Bacterial co-cultures in fermentation scale-up
Fermentation processes are used in the production of various chemicals, fuels, and pharmaceuticals. However, the scale-up of a promising production scheme to an economically viable large-scale process is hampered by mass and heat transfer limitations that manifest themselves in altered metabolism of the production host and in suboptimal yield of the desired product.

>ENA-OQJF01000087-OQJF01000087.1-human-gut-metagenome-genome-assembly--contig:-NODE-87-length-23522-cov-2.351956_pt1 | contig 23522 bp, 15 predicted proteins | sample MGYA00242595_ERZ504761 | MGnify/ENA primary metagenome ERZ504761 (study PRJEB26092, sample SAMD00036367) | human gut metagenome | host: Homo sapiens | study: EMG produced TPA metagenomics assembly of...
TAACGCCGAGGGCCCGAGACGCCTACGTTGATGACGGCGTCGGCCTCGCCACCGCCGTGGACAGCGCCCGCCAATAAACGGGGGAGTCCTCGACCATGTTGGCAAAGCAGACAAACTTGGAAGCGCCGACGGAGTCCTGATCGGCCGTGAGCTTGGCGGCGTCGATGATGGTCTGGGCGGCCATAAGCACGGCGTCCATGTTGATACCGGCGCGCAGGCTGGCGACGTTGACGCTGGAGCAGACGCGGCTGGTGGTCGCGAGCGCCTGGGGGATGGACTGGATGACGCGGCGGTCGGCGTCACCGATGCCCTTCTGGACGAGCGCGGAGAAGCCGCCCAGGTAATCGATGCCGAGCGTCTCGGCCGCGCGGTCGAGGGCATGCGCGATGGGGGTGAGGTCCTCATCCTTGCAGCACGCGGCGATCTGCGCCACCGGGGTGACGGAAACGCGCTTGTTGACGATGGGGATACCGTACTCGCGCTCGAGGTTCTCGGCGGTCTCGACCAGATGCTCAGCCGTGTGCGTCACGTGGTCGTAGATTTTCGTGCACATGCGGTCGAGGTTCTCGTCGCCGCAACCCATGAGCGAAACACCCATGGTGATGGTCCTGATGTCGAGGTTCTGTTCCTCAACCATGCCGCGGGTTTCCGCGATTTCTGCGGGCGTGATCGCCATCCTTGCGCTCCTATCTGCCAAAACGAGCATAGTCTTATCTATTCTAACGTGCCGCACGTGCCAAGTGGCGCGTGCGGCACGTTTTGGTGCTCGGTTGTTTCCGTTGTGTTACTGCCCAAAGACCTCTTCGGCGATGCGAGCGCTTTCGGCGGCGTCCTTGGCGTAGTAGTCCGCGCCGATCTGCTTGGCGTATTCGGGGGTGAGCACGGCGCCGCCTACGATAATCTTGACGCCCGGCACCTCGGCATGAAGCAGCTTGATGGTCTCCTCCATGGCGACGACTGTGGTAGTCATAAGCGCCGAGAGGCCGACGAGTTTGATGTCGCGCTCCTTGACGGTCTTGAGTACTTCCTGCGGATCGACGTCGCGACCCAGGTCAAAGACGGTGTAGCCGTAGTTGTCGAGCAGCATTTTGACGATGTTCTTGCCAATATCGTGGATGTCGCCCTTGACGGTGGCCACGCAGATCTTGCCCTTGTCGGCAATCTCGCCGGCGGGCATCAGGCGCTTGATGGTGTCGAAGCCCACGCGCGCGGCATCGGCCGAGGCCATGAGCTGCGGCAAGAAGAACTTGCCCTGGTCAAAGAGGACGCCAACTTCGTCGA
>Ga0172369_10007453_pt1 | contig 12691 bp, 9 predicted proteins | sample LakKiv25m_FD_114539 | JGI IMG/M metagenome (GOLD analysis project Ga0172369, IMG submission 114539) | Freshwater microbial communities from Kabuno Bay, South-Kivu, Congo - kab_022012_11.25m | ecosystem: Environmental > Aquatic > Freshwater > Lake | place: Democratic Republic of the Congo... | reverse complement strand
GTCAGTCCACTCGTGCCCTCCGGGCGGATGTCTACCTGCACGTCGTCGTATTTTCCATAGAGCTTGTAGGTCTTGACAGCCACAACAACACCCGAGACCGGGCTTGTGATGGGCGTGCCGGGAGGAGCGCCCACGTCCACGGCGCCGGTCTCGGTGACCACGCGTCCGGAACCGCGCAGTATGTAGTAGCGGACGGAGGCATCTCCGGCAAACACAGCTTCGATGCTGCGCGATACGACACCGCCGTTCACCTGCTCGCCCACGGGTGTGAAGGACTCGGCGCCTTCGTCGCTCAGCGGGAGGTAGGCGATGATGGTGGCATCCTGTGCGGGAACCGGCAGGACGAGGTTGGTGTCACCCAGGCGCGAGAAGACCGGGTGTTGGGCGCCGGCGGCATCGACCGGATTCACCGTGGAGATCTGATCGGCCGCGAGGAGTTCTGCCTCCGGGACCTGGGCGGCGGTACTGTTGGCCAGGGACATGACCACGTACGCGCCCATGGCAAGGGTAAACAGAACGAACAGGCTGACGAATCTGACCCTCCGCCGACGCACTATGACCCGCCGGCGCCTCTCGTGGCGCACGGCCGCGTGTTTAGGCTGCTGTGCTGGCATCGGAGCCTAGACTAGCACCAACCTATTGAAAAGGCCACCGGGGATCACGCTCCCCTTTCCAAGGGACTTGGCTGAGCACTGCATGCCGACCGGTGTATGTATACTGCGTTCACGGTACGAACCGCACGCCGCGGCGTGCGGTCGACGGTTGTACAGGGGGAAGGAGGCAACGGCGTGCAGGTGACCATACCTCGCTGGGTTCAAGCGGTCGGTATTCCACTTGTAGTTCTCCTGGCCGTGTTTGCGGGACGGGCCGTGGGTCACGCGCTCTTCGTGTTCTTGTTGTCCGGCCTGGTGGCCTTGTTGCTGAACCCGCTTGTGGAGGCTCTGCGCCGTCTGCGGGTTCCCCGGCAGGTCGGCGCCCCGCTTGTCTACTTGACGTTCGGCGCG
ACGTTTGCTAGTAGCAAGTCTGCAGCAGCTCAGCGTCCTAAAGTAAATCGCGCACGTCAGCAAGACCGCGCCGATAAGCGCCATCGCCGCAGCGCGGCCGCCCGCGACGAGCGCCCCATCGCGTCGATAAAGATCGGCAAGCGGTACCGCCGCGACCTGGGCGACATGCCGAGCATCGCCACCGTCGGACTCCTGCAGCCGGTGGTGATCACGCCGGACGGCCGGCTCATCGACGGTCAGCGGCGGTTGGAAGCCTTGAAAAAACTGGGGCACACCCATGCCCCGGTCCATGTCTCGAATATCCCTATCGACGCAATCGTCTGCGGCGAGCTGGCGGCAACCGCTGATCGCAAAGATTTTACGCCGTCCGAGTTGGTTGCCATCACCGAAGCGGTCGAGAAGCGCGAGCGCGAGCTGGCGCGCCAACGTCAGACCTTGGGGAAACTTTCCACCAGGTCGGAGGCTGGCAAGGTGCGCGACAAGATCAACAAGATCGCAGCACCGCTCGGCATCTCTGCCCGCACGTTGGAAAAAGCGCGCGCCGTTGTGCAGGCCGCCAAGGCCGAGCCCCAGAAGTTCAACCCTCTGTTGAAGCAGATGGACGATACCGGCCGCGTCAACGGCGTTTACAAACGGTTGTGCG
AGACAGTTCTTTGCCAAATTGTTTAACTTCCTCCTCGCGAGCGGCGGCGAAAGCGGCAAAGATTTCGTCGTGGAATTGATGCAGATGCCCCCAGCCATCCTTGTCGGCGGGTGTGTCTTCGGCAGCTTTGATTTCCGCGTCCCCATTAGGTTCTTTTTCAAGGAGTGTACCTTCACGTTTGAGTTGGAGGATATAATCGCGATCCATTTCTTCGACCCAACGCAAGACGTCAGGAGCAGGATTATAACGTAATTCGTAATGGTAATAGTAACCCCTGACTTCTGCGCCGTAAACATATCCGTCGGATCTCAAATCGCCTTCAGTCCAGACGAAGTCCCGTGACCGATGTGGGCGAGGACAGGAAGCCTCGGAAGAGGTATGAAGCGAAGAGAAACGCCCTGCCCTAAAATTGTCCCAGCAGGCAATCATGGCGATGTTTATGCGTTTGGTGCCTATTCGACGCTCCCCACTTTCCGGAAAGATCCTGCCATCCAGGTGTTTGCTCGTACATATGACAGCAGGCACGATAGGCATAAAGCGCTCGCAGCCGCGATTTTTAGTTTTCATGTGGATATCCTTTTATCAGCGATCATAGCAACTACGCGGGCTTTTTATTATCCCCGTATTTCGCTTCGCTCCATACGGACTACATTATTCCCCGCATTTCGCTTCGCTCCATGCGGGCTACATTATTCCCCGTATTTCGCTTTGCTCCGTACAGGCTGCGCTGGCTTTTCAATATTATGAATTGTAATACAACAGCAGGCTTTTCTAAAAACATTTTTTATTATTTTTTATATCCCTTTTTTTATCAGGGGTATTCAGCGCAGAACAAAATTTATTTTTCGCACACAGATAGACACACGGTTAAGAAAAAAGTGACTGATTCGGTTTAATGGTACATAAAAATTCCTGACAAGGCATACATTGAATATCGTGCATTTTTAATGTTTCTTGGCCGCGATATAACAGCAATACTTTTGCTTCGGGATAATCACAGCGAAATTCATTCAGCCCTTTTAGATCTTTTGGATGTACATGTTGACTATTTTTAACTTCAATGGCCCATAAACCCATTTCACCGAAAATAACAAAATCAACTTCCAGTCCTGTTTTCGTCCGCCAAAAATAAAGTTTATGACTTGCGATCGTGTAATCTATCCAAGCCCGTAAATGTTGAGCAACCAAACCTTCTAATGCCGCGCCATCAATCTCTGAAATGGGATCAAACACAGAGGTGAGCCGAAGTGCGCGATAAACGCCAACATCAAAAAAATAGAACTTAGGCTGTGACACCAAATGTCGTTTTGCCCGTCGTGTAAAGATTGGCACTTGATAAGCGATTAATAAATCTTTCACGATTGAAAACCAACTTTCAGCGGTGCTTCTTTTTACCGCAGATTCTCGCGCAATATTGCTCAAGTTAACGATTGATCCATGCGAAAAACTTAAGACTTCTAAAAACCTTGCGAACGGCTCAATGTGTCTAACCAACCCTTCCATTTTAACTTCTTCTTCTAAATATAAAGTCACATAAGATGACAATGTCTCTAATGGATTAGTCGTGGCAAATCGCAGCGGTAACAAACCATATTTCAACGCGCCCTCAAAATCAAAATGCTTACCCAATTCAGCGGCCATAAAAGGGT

In nature most, if not all, microbes exist in communities, which often are resistant to external perturbations. Inspired by the robustness of natural microbial communities, this project explores whether simultaneous use of two bacterial strains instead of one could alleviate the issues encountered in scale-up. The performance of bacterial co-cultures in a large-scale reactor will be evaluated by numerical simulations utilizing heterogeneous, compartmental reactor models, bioreaction kinetics, and population balances. Furthermore, large-scale co- and monoculture fermentations will be simulated in the laboratory using scale-down experiments.